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|01-12-2009, 10:00 AM||#1|
Join Date: May 2006
Member Number: 2363
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Offensive line opened the way
Offensive line opened the way
Monday, January 12, 2009
By Ron Cook, Pittsburgh Post-Gazette
Being called a part of the worst offensive line in the NFL stung Steelers tackle Willie Colon, all of the big fellas up front, really. Getting the hate mail telling him that he and they stink, turning on "SportsCenter" and seeing quarterback Ben Roethlisberger getting sacked time after time, being reminded constantly that the team can't make a Super Bowl run because they aren't good enough as a unit ...
But it was a guy in a Wal-Mart parking lot who really got to Colon.
"He rolls down his window and says, 'You guys had better bleepin' protect,' " Colon recalled. "I was like, 'Dude, I'm just here to get a loaf of bread.' "
You might guess the punch line.
"Man, we've been through a lot this season," Colon said.
Came out the other side, too.
It's fair to say nobody enjoyed the Steelers' 35-24 divisional win against the San Diego Chargers yesterday more than the big guys. Rolling into the AFC championship against the Baltimore Ravens Sunday at Heinz Field is reward enough. But the way the team did it doubled, maybe even tripled, the pleasure. Running back Willie Parker ran for 146 yards and two touchdowns. Roethlisberger was sacked just once and didn't have a turnover. The offense had the ball for a stunning 36 minutes, 30 seconds, including all but one play in the decisive third quarter, and -- quoting Roethlisberger -- "kind of took their heart."
Said a very satisfied Colon, "The line showed up today."
Here's the best part:
If it shows up again next week against the much tougher Ravens defense, the Steelers will be off to Tampa, Fla., for Super Bowl XLIII.
Who knew the O-linemen had this kind of game in them?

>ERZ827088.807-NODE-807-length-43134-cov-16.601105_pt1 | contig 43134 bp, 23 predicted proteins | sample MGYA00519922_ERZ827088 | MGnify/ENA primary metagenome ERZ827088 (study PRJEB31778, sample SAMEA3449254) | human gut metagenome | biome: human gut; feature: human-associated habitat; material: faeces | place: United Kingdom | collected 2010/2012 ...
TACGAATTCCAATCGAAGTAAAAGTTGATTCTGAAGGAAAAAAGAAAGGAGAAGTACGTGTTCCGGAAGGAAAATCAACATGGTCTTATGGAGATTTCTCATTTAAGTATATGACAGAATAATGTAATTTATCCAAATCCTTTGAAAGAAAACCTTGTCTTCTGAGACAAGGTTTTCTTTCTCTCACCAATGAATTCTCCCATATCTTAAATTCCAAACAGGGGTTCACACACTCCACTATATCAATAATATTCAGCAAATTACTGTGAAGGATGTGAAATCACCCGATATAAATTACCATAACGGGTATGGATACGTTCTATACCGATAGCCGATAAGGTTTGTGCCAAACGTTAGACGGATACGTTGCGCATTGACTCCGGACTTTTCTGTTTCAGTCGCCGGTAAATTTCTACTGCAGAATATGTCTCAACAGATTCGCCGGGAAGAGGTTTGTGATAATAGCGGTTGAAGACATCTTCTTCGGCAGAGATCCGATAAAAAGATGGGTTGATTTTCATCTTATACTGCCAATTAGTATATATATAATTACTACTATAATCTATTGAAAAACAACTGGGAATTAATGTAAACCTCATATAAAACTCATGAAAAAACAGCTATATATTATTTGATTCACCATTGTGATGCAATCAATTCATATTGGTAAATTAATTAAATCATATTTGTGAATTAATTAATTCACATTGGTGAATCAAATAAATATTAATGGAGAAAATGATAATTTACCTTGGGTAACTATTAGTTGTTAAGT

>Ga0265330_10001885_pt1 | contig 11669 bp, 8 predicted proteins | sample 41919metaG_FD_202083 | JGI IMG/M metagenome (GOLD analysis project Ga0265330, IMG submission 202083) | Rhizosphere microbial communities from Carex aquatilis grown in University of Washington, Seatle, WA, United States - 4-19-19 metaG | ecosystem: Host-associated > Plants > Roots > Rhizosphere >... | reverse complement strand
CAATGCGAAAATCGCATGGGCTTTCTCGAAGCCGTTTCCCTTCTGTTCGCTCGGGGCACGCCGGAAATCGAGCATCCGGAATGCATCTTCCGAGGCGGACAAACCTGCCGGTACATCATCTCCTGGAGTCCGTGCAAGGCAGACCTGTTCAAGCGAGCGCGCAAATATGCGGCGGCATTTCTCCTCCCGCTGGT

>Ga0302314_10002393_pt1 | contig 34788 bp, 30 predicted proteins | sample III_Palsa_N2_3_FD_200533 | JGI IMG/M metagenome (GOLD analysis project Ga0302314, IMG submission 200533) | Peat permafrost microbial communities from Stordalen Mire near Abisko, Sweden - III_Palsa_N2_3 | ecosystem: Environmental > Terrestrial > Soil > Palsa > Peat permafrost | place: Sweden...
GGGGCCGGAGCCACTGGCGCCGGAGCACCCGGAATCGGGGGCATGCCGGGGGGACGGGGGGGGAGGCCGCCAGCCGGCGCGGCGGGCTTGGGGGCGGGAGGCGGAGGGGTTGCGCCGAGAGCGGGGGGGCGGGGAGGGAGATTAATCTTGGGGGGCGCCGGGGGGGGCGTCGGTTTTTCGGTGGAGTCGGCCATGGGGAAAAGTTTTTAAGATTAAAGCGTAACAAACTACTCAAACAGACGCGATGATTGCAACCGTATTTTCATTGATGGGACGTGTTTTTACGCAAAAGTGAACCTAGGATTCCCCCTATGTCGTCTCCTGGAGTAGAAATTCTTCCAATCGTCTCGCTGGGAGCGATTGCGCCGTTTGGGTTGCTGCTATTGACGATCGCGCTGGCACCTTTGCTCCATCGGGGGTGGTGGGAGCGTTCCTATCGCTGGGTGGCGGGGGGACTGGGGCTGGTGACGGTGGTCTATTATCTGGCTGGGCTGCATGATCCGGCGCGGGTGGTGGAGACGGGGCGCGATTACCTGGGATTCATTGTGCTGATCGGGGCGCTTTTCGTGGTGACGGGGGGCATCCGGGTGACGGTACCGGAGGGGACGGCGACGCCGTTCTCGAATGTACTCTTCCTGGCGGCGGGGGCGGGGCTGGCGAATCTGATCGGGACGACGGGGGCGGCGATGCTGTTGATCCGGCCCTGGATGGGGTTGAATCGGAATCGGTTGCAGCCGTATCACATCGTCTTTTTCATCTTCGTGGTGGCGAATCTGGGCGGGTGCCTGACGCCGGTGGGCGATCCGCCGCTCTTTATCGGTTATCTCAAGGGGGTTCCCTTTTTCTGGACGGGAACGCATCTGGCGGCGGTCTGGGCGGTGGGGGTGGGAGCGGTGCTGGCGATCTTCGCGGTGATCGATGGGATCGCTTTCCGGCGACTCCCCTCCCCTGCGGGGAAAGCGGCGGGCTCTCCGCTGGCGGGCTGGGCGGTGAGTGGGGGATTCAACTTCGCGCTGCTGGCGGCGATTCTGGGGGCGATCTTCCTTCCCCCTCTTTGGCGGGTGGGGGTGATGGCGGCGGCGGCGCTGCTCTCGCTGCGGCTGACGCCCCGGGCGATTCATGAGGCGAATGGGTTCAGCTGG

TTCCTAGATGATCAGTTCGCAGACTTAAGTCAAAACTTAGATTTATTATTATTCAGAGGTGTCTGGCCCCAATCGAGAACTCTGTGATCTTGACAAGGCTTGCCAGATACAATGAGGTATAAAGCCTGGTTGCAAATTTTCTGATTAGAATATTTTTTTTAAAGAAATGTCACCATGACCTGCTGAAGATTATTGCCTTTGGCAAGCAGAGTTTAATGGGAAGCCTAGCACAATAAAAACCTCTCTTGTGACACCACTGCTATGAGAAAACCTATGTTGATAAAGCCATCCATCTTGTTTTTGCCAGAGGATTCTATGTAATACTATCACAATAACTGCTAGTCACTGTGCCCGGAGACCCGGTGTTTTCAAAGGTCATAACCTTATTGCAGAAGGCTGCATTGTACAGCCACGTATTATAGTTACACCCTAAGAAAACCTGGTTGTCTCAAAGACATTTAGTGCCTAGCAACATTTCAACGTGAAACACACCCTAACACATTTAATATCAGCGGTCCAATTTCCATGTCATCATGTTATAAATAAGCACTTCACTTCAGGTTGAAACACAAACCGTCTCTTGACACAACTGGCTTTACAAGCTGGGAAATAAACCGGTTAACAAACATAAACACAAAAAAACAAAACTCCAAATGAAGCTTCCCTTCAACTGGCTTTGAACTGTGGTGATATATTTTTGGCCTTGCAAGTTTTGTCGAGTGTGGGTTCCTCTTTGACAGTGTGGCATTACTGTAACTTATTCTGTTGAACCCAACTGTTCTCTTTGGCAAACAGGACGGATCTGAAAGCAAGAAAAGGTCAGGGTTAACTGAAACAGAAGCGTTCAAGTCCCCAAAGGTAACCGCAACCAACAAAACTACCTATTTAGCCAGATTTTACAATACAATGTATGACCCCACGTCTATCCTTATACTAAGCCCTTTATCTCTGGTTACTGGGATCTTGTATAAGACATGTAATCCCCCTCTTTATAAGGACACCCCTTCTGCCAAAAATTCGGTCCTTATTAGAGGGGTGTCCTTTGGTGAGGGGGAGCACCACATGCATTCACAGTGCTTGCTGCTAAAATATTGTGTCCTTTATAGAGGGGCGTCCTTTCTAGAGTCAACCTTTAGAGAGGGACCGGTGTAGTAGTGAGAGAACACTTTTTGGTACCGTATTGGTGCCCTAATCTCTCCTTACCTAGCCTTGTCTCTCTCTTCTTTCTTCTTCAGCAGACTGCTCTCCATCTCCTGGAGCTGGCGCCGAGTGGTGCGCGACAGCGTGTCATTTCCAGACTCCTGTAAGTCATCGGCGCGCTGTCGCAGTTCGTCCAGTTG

Coach Mike Tomlin and offensive coordinator Bruce Arians challenged Colon and tackle Max Starks, guards Darnell Stapleton and Chris Kemoeatu and center Justin Hartwig last week. Arians told them he was "giving them the hat." Allow Colon to decipher the coach-speak: "It's like we were supposed to lead the ship. We were kind of like the captain."
Arians then took it one step further. The first three plays he scripted were running plays to Parker behind Stapleton and Colon on the right side. "A B.A. first," Roethlisberger called it.
Parker gained 12, 2 and 8 yards.
The Steelers were off and running.
"Willie told us all week, 'It starts with you guys,' " Starks said. " 'You push 'em forward and I'll ride behind you.' "
So Parker did.
At the same time Tomlin and Arians were doing their psychological work on the big men, Roethlisberger was working on Parker.
"I just told him to trust himself and believe in himself," Big Ben said. "He's too good of a running back to question himself."
Then, there was a brief conversation Parker had right before kickoff with his mentor, former Steelers great Jerome Bettis, who did the ceremonial coin toss.
"I just told him to take care of the football, have fun and be patient," The Bus said.
I repeat: So Parker did.
"You saw him with a bounce," Bettis said. "It was like he was the same old Willie Parker."
The 146 yards were the most in a postseason game by a Steelers running back in 33 years, going back to when Franco Harris was toting the ball. Parker's 3-yard touchdown in the second quarter gave the team a 14-10 lead and his 16-yard scoring sprint in the fourth quarter pushed the score to 35-17, ending all doubts about the outcome.
It was a matter of finally being healthy, Parker said.
That and the superb work done by the big boys in front of him.
"Those guys did a great job in every facet," Roethlisberger said.
Those fears about the quarterback going into the game off of a concussion? Much ado about nothing. "The line did an extra good job of protecting me so I didn't get hit," Roethlisberger said. The Chargers' only sack came when running back Mewelde Moore failed to pick up blitzing safety Eric Weddle.
Now, here come the Ravens.
Linebacker Ray Lewis leads a nasty bunch.
"It's going to be one for the ages, I believe," Roethlisberger said of the game.
"Real football, the way it's supposed to be played," Steelers defensive lineman Aaron Smith called it. "It sure won't be basketball on grass."
Colon, for one, didn't sound intimidated or afraid.
Not of the great Lewis, certainly.
And not of going to Wal-Mart this week.
|01-12-2009, 10:08 AM||#2|
Join Date: Nov 2008
Member Number: 10597
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Re: Offensive line opened the way
By far their best performance of the year.
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